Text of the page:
11 Little Tricks to Stop Being Socially Awkward

Updated: Feb. 10, 2017

Even the most confident communicators can sometimes feel insecure at a party, meeting, or other friendly get-together. Use these pro tips to summon your swagger, or at least feel more self-assured.


Play host

Put yourself more at ease by taking the lead socially. “Introduce people to each other,” suggests Dianna Booher, author of Communicate With Confidence: How to Say It Right the First Time and Every Time. “Take hats and coats and invite other guests to help themselves to the food.” People will appreciate your thoughtfulness, and you’ll always find yourself in the center of things because people will be “coming and going” all around you. Check out the habits that can help nix social anxiety.


Bring a buddy

By attending events with a friend, you get the opportunity to introduce your pal to small groups as you join them, offering an intriguing “tag line” about them. “Your buddy can return the favor in your introduction,” Booher says. “These ‘partner’ introductions seem much less intrusive and self-serving and give you an interesting way to connect with others.” Don’t miss these tips for sharpening your small talk skills.

iStock/Todor Tsvetkov

Embrace an opportunity

Stretching yourself beyond your comfort zone often has a real payoff. The fact is that trying new experiences, even if you have to endure a bit of discomfort, can lead to personal growth and inner strength, according to recent Psychology Today article. If you’re feeling lonely, try some of these strategies for making a human connection.

iStock/Catherine Lane

Make a fashion statement

A standout piece of jewelry, wild shoes or a unique jacket can serve as an immediate conversation starter, because most people will comment on it. “And when others ask, ‘What’s this?’ or ‘What’s the story behind this piece?’ be ready with an intriguing line that makes them say, ‘Tell me more,'” Booher says. Check out these secrets to accessorizing, according to fashion stylists.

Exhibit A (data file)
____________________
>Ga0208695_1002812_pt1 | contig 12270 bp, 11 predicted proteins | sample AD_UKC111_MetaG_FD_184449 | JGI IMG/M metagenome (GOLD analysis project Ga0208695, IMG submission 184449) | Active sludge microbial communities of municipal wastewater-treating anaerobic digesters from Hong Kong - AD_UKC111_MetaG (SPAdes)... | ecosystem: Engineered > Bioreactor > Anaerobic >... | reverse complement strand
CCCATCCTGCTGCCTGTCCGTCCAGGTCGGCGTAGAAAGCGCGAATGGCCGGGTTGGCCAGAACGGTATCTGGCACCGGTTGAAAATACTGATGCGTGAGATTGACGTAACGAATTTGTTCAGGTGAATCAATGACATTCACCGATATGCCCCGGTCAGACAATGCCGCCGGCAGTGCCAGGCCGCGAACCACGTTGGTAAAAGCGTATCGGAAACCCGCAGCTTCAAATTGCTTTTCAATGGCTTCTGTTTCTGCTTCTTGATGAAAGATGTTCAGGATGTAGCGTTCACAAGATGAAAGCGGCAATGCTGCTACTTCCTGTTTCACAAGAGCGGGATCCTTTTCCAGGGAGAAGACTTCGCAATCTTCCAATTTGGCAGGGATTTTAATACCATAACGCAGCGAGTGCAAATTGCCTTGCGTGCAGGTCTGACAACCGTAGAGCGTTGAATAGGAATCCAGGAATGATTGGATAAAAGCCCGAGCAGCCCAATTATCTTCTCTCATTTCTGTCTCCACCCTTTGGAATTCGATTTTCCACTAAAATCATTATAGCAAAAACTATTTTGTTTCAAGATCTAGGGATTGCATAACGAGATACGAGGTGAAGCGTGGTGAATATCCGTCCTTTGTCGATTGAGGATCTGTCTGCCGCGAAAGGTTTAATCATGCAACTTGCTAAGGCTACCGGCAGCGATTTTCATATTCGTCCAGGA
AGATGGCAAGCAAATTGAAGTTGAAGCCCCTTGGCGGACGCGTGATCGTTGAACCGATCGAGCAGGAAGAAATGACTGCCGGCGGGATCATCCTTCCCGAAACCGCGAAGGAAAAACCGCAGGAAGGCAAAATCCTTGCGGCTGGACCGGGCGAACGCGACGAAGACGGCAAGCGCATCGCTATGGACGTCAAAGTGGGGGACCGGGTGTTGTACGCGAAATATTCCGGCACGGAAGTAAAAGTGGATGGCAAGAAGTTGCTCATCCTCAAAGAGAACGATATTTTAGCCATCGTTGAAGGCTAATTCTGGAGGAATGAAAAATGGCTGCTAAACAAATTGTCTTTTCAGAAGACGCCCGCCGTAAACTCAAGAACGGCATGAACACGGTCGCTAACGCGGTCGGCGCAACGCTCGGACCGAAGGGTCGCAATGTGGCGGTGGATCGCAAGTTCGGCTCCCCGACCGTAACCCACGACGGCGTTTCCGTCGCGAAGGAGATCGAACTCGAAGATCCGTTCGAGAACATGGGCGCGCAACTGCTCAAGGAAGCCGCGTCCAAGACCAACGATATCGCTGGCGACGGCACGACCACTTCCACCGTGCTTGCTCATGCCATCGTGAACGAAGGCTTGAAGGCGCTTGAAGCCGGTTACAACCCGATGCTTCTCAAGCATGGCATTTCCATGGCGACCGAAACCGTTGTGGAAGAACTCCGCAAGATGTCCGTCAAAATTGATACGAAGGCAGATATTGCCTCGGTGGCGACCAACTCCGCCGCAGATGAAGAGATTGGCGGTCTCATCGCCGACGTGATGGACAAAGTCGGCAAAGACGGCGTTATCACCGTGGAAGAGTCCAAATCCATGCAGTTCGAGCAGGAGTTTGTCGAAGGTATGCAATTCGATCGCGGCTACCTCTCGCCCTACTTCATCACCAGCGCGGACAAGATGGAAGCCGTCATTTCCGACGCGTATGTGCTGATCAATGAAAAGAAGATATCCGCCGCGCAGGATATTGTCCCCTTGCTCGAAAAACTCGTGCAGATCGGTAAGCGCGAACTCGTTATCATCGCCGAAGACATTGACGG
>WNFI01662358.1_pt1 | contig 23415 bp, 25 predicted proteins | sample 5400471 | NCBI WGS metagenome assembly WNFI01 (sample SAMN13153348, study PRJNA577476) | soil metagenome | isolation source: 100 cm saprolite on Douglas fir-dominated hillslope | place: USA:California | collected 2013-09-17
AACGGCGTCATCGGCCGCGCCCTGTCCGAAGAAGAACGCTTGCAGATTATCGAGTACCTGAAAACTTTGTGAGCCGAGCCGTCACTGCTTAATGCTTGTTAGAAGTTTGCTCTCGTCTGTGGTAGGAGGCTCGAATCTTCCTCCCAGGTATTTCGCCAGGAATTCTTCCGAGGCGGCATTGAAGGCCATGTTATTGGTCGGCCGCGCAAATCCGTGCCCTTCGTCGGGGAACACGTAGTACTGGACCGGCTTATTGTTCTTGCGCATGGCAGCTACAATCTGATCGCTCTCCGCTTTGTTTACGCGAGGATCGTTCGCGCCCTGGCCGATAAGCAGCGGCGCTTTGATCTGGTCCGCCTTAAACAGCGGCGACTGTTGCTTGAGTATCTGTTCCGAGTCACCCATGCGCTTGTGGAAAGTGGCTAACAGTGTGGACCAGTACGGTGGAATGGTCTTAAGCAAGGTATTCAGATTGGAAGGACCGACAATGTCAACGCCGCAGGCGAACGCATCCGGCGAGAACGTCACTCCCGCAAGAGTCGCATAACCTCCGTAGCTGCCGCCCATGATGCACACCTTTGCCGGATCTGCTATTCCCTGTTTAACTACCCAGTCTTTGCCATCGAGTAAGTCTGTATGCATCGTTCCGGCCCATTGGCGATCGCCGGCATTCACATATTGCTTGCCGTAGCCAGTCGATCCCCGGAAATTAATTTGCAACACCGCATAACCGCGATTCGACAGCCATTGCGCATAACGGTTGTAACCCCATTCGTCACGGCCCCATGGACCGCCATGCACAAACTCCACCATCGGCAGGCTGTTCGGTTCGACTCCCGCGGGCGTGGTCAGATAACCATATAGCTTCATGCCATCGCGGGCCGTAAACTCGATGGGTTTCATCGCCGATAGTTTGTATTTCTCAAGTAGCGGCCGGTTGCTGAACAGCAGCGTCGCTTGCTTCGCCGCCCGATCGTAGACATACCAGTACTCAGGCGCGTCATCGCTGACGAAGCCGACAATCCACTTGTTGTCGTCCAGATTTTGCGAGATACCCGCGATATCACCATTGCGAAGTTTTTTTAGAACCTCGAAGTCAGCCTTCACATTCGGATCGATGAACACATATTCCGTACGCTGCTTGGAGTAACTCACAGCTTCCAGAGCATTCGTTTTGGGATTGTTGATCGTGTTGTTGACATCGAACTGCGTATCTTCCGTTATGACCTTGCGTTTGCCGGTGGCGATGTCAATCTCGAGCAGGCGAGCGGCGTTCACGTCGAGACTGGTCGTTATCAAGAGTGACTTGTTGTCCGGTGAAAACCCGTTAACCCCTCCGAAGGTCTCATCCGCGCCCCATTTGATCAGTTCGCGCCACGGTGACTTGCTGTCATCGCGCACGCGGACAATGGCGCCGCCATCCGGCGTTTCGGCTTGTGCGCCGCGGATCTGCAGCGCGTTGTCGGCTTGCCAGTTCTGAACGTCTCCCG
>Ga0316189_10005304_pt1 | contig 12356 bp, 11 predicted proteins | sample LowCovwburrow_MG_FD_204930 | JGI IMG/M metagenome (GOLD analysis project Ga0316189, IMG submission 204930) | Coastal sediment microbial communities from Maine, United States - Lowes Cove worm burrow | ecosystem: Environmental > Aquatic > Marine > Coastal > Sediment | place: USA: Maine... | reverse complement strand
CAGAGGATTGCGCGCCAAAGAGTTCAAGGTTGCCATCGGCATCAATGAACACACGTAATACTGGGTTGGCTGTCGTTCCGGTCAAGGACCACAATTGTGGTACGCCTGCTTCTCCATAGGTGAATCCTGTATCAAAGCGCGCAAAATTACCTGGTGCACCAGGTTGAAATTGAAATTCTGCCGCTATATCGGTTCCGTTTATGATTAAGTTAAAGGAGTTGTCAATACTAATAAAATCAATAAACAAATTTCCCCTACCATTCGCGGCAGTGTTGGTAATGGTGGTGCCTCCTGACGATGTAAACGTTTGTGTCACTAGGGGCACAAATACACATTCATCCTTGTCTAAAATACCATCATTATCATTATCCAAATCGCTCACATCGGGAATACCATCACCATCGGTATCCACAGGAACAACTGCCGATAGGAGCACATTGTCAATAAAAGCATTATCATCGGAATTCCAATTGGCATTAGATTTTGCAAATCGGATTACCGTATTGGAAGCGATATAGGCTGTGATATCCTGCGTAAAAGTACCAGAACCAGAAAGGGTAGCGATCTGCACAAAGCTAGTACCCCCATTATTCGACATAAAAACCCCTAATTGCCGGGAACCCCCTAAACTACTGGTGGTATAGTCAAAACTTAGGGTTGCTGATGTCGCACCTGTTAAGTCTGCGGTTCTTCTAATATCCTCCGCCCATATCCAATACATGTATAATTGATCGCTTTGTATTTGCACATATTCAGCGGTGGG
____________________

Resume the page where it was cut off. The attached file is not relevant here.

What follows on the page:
Learn to listen intently

If it’s not already obvious, people love to talk about themselves. Use that your advantage to keep a conversation flowing. “Just keep asking follow-up questions and show genuine interest,” she says. Check out the things all good listeners do daily.


Remember names

To earn respect from a new acquaintance, remember and then use that person’s name. “There are many techniques to help you remember,” says Daniel L. Kopp, MD, a family physician in New Hartford, New York. “Try associating the name or the person’s appearance with something that you can easily connect it to.” The most important thing you can do in remembering names, however, is to listen very carefully as you’re hearing it the first time, perhaps even repeating it to confirm that you heard it correctly. You can say, “Amanda, nice to meet you.” “Often, social nervousness has us so focused on what we’re going to say next that we’re not tuning in to the name given at all,” Dr. Kopp says.


Be humble

Resist the urge to initiate conversations by bragging or just generally talking too much about yourself. “Think to yourself: ‘I’m a very interesting person and have done many interesting things, but I don’t need to tell others about my experiences unless they’re truly interested,'” Dr. Kopp says. “Quiet confidence is almost always valued more than aggressive domination or monopolization of a conversation,” he adds. Check these signs you could be a bad listener.


Take stock of your best traits

Before entering a social situation—whether it’s in person or online—take a moment to reflect on your best qualities and characteristics and remind yourself that you’re a good and decent person, deserving of another’s friendship, Dr. Kopp says. This strategy will be confidence builder. If you’re meeting in person, don’t forget that your body language is another way to project confidence.


Have one great fact ready

Kimberly Friedmutter, a clinical hypnotherapist with a practice in Malibu, California, says offering up a tidbit about yourself opens the doors to a flowing conversation. “Keep an interesting go-to fact about yourself at the ready,” Freidmutter says. “People love to engage with a quip, a story, something interesting for an icebreaker.” It could be something as random as, “I’m parked at a one-hour meter, so if you see me dash out suddenly, that would be why!”


Create some imagery

Take the edge off a social situation by using your imagination. “When feeling awkwardly intimidated, simply look at those around you and imagine how they looked as children,” says Friedmutter. “The image you conjure in your mind will automatically relax you into approaching others without worry.”


Consider texting more

Studies have found that friends and partners who send affectionate messages are closer than their non-texting equivalents, according to an article in the Washington Post. Get familiar with the situations in which texting has the advantage over calling.

Reader's Digest
Originally Published in Reader's Digest